Are the biggest threats to India now coming from the Internet? According to Kapil Sibal, Union minister of communications and information technology, cyber war is a continuing threat the nation faces.
It was widely reported in April last year that hackers broke into defence ministry systems and accessed sensitive secrets. The PTI report from the time states that these included computers at Indian embassies in Germany, Italy, the US and the high commission of India in the UK.
Among the stolen data was what appeared to be encrypted diplomatic correspondence, two documents marked secret, six restricted, and five confidential.
The websites of the Central Bureau of Investigation (CBI) and 270 more organizations were hacked in December 2010. The hackers left a message on the CBI site saying this was in retaliation for an alleged attempt to hack 40 Pakistani government websites.
At the second Global Cybersecurity Summit in Delhi last month, Sibal said: “We need a legal framework as we are dealing with some of the best minds. We also need a community of ethical hackers.”
For the country: Gawde (left) with A.P.J. Abdul Kalam in 2006.
The government has a number of organizations that work in the field of cyber security. This includes both organizations within the Armed Forces and the civilian fields, but there is a strong need to build a trusted group of experts to call upon.
Building this pool of ethical hackers is something that needs to start with the very youngest, according to Dominic K., moderator, MalCon, a conference for hacking, and principal of the Information Sharing and Analysis Center (Isac), New Delhi.
He says: “We work with the government to make it possible for people to devote time to this national cause. The government is aware of the problems, but a detailed process and mechanism to identify and train experts is lacking.” Isac helps with that.
Isac works with the government to ensure that the hackers included in their database are properly trained and regularly updated. The National Security Database (NSD), Dominic says, will test their skills rigorously. After that, they will be put through psychometric tests to judge if they can be trusted to handle sensitive information.
Candidates who make the grade will be entered into the database and categorized under their area of specialization—fraud investigation, Web security and mobile security, to name some.
Shantanu Gawde (15) and Harsh Shah (17) are research volunteers at Isac who have worked on projects important to national security.
Seven years ago, at age 8, Gawde was a Microsoft-certified software engineer. At 9, he was an Oracle-certified professional and by 10, he had completed .NET framework certification. As part of a hacking demonstration in November, he created a program to highlight security flaws in Microsoft’s Xbox console and Kinect peripheral, to turn the device into a spy camera.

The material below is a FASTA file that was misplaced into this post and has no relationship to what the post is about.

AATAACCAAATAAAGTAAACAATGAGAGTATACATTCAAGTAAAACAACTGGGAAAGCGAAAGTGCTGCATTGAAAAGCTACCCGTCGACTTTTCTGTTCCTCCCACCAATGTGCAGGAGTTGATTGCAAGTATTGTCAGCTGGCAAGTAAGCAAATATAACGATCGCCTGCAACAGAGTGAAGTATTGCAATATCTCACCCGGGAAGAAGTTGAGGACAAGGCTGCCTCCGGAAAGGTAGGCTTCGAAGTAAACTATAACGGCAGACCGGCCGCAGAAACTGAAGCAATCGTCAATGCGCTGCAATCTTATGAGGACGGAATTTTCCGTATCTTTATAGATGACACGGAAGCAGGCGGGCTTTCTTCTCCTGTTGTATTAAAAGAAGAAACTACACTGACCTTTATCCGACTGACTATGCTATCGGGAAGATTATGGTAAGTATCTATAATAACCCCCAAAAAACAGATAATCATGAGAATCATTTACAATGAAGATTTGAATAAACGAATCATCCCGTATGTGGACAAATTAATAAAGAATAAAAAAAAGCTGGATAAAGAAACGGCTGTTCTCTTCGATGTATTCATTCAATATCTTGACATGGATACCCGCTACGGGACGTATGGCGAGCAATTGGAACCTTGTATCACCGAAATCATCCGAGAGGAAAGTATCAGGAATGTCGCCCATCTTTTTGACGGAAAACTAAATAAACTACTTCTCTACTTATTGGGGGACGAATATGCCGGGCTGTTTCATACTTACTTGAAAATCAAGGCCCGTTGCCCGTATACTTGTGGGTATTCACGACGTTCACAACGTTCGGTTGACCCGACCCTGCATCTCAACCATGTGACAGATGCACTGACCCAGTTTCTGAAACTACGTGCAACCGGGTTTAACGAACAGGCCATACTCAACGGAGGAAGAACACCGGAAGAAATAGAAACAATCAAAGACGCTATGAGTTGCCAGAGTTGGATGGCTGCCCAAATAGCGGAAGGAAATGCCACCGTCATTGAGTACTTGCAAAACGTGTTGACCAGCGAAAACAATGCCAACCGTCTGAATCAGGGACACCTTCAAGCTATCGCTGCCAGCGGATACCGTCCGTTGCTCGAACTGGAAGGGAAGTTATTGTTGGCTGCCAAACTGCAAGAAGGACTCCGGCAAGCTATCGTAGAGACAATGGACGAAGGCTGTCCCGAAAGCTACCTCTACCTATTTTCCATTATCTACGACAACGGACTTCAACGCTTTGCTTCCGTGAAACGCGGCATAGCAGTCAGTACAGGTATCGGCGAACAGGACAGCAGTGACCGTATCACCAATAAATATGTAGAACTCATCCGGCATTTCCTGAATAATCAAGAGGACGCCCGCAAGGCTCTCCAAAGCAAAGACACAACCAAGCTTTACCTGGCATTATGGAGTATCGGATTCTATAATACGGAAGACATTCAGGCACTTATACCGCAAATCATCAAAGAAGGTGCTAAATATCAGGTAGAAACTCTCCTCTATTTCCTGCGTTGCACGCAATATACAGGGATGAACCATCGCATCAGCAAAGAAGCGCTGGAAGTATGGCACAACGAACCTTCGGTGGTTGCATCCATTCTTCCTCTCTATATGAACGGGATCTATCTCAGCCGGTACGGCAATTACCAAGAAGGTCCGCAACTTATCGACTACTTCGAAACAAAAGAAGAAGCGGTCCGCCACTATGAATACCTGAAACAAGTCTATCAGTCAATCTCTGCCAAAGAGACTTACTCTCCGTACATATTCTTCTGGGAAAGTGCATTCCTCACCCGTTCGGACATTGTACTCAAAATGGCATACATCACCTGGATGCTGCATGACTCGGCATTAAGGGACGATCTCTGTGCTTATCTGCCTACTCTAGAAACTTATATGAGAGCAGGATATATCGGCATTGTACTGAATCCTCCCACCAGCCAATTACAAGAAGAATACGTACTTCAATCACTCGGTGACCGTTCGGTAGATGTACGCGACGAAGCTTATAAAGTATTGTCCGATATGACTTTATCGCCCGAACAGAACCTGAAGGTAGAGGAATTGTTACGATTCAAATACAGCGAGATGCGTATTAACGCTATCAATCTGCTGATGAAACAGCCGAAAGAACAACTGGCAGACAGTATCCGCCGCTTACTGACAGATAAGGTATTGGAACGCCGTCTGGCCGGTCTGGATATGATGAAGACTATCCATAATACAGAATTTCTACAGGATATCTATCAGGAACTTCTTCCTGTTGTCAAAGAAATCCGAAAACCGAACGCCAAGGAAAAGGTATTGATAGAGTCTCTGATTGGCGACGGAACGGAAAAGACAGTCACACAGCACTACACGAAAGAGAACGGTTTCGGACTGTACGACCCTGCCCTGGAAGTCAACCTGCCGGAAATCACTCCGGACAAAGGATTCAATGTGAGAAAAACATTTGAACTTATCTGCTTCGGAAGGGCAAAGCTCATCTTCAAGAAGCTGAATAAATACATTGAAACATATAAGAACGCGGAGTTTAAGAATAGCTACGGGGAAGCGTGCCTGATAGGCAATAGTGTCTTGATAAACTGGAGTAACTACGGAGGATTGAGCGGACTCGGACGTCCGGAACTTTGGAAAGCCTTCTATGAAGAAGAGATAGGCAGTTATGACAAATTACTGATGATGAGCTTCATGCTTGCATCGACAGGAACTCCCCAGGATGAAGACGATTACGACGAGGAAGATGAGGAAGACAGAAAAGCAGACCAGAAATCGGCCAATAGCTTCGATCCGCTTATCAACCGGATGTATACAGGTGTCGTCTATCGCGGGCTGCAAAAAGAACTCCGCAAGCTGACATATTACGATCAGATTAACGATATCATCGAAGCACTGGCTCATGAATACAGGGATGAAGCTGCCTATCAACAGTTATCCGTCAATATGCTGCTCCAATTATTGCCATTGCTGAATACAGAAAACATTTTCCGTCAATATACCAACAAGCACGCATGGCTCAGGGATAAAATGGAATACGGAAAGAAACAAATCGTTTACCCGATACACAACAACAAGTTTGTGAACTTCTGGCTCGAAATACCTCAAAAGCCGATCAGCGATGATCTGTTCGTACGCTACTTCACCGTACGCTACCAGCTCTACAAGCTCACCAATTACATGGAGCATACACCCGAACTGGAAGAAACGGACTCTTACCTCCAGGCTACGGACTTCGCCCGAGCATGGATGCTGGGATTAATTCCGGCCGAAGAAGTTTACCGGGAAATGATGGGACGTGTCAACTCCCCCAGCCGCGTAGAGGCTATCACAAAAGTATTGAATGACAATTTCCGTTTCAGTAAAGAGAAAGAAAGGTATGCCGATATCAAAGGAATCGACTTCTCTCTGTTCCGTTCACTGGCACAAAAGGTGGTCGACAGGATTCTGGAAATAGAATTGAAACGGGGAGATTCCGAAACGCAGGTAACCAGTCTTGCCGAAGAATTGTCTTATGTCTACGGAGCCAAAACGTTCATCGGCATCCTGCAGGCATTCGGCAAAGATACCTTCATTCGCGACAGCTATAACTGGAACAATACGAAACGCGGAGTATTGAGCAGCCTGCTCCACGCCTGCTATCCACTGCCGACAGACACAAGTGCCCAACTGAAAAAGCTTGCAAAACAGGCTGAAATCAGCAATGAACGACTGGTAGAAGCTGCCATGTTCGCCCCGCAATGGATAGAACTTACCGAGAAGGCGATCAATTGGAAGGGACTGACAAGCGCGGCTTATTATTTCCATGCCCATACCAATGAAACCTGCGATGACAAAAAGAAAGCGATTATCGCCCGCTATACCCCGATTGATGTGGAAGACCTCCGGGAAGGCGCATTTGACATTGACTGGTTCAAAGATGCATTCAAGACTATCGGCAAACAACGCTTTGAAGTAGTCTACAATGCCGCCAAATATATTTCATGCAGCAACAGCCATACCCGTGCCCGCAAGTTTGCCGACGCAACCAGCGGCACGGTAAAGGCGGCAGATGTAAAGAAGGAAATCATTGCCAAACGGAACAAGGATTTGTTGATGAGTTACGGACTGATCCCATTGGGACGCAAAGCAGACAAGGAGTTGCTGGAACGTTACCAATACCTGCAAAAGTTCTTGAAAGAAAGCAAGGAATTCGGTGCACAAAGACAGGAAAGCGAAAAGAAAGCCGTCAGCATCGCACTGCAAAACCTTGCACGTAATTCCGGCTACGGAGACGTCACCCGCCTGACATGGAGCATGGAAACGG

Rajshekhar Murthy, director at Isac, says: “A lot of Windows-based applications will be developed for Kinect and the device will become widespread—and an exciting target for visual and audio intelligence. At MalCon research labs, we promote proactive security research and the malware utilizing Kinect is only a proof of concept.”
Shah was already interested in hacking when he started learning two years ago. He learnt by reading on the Internet and frequenting chat rooms famous for hacking, slowly updating his skill set. For example, he has created tools that can allow a user to get full access to target computers via the Outlook email client.
Gawde and Shah have both worked with agencies such as the National Technical Research Organisation (NTRO) to track and prevent a hacking attack on the Indian embassy in Bangladesh, and both have been working on analysing security weaknesses of government sites. Details on the websites and systems being tested are, of course, classified, but the entire project is overseen closely by NTRO.
Alok Vijayant, director, information dominance group, NTRO, says there is a need to channel young people into useful paths. He says, “We would not have got Tendulkar had his parents forced him to become an engineer and likewise, if a child has interest in a subject through which he can convert his ideas into clear-cut deliverables—why not?”
He adds: “Information security research is a key capability for any country to secure its cyberspace. Security professionals can help the country by verifying their technical skills with the NSD and provide their expertise where needed.”
The community of ethical hackers that Sibal is calling for would go a long way in plugging the security holes in government systems, as long as young people like Gawde and Shah also get support from all the right quarters, adds Vijayant.